Understanding and working with Stepfamilies

Module Sections:

Family Expectations

These expectations are often the source of the myths existing about stepfamilies. Developmentally, these myths exist in all aspects of married and family life. The following chart details these myths as they relate to marriage, divorce and remarriage.

Marriage Myths

Divorce Myths

Remarriage Myths

Things will work out if we love each other

Because we don’t love each other anymore, nothing will work out

Things must work out

Always consider the other person first

Always consider oneself first

Always consider everybody first

Keep criticism to oneself and focus on the positive

Criticize everything; focus on the negative

Keep criticism to oneself and focus on the positive

If things aren’t going well, focus on the future

If things aren’t going well, focus on the past

If things aren’t going well, focus on what went wrong in the past and make sure it doesn’t happen again

See oneself as part of a couple first, as an individual second

See yourself as an individual first, as part of a couple second

See yourself as part of a couple first, as an individual second/See yourself as an individual first , as part of a couple second

What is mine is yours

What is mine is mine

What is yours is yours

Marriage makes people significantly happier

Divorce makes people significantly unhappy

Remarriage makes people happier

What is best for the children will be best for us

What is best for us must be devastating for the children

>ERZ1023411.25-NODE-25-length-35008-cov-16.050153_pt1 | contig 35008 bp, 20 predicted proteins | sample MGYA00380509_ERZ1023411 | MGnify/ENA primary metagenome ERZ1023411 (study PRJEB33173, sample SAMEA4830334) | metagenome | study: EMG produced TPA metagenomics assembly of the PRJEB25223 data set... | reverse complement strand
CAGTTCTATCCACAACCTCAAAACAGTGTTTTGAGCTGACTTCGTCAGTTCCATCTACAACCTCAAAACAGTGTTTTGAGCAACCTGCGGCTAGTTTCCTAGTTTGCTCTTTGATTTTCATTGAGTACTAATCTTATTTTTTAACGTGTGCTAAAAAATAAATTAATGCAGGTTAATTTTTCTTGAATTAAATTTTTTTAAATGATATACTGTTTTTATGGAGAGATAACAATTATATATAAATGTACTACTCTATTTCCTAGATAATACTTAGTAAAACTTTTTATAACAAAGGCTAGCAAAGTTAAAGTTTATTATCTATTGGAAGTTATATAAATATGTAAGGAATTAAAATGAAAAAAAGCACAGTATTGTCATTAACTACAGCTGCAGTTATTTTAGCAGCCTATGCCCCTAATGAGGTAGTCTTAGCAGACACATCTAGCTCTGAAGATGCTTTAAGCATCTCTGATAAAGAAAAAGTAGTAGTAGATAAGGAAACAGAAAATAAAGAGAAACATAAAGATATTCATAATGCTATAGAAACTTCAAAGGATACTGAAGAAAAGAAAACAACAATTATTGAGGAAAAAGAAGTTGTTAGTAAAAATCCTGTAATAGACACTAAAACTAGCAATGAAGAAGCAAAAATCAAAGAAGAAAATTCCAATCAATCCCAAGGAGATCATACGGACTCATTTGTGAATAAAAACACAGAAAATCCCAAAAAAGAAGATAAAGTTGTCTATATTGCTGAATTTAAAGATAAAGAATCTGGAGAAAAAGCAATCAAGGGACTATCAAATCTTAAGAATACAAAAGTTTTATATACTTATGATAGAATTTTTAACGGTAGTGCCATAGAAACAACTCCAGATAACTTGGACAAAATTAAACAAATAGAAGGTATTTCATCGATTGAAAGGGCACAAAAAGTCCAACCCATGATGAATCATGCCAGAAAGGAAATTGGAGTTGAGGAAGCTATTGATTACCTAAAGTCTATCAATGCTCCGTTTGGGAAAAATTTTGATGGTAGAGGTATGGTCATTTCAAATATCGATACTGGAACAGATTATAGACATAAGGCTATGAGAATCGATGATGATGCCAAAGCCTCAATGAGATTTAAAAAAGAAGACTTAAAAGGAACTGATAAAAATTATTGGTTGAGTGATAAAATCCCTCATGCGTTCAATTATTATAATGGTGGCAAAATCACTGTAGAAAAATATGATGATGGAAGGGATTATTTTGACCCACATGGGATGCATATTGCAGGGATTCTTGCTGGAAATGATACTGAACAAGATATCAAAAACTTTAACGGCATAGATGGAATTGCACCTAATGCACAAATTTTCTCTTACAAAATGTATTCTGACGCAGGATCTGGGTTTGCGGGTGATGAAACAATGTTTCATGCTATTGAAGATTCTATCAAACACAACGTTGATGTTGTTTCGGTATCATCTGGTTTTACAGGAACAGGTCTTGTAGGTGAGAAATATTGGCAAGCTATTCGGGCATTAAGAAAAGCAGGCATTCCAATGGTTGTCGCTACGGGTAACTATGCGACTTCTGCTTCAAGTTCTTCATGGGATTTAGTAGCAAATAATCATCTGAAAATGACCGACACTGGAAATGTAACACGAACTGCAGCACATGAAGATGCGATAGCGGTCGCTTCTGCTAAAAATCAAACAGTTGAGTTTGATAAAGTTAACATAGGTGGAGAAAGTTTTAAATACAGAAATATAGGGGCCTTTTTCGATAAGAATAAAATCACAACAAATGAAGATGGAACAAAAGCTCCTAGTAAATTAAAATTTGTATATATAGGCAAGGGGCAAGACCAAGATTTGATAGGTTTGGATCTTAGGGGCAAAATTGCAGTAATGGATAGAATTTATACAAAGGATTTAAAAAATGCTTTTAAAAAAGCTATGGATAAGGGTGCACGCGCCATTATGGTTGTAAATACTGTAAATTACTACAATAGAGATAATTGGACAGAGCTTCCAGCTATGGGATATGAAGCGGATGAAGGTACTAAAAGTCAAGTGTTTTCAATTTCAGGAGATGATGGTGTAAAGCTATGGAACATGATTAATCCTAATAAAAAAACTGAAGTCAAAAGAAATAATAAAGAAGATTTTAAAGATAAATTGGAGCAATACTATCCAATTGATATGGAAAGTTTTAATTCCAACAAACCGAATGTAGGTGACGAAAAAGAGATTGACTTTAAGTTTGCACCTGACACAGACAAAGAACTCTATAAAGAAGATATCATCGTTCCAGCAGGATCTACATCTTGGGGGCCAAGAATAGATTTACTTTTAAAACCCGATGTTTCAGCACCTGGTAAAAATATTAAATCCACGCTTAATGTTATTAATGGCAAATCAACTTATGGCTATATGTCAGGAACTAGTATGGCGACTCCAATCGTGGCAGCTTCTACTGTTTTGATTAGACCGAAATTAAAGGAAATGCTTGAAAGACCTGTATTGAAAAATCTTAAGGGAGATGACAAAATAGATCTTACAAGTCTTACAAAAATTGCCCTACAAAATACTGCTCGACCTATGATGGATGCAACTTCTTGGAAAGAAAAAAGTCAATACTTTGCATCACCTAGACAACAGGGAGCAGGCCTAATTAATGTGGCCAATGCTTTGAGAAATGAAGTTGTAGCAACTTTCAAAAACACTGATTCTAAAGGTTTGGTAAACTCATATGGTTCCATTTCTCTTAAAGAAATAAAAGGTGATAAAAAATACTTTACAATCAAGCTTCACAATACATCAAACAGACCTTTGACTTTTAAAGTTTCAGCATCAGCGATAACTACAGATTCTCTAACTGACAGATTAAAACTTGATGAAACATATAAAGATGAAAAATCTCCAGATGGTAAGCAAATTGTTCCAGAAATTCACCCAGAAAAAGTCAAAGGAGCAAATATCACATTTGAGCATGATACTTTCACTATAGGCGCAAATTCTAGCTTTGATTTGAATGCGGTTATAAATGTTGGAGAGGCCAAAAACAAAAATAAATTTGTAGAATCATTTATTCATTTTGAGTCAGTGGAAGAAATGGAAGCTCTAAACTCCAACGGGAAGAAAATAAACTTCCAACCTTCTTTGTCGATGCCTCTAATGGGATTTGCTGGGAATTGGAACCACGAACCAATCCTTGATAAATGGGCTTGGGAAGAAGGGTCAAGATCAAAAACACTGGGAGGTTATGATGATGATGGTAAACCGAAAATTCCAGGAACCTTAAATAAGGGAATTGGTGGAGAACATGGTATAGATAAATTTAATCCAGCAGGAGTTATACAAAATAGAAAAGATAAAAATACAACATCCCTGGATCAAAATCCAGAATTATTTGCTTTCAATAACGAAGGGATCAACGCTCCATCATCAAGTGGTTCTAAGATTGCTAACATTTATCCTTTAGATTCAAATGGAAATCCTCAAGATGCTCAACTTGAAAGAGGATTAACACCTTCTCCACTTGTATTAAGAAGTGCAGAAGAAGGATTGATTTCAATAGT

What is best for us is best for the children/Having a “real” family again is best for everyone

Ganong & Coleman, p. 71

Many of these remarriage myths impact a couple as they are preparing for remarriage. When couples strongly adhere to "Things must work out" they become focused on working things out at all costs. The fear of another failure becomes immense and interferes with communication and a willingness to discuss problems. This may also be a time when couples enter the therapy process attempting to address the issues that needed to have been addressed prior to the remarriage. There is another phenomenon called "romantic blindness" (Holand & Eisenhart, 1990) that reflects the western culture belief that people who are married are happier than single people. In remarriage, subscribing to this contributes to being blind to potential problems and remaining caught up in the romance of the relationship. Finally the myth regarding children will be happier in this remarriage does not consider the tremendous adjustments children have to make when moving from nuclear family to single-parent family to remarried family. As Ganong & Coleman (2006) state: "the relevant point here is that unrealistic expectations often lead to a lack of remarriage preparation" (p.70).

Now consider the some of the myths outlined by Visher & Visher (1988) as related to stepfamilies and how these contribute to unrealistic expectations:

  1. Stepfamilies are the same as biological families: these are families born of loss whose structure is different from biological families.
  2. Stepfamily adjustment will be attained quickly: unresolved issues regarding previous losses will impact this adjustment. In addition the developmental stage of both parents and children create more difficulty in this area.
  3. Love and caring will develop instantaneously: because you love your partner or parent does not equate to loving their family members! Forcing caring feelings will only create more stress and conflict in the system.
  4. Working hard prevents the development of a "wicked stepmother": trying too hard to keep everyone happy is a common characteristic of the stepmother. Stepmothers often try to avoid the mythical image through trying too hard when what the family needs is freedom and time to connect.

Audio Companion: Understanding Stepfamilies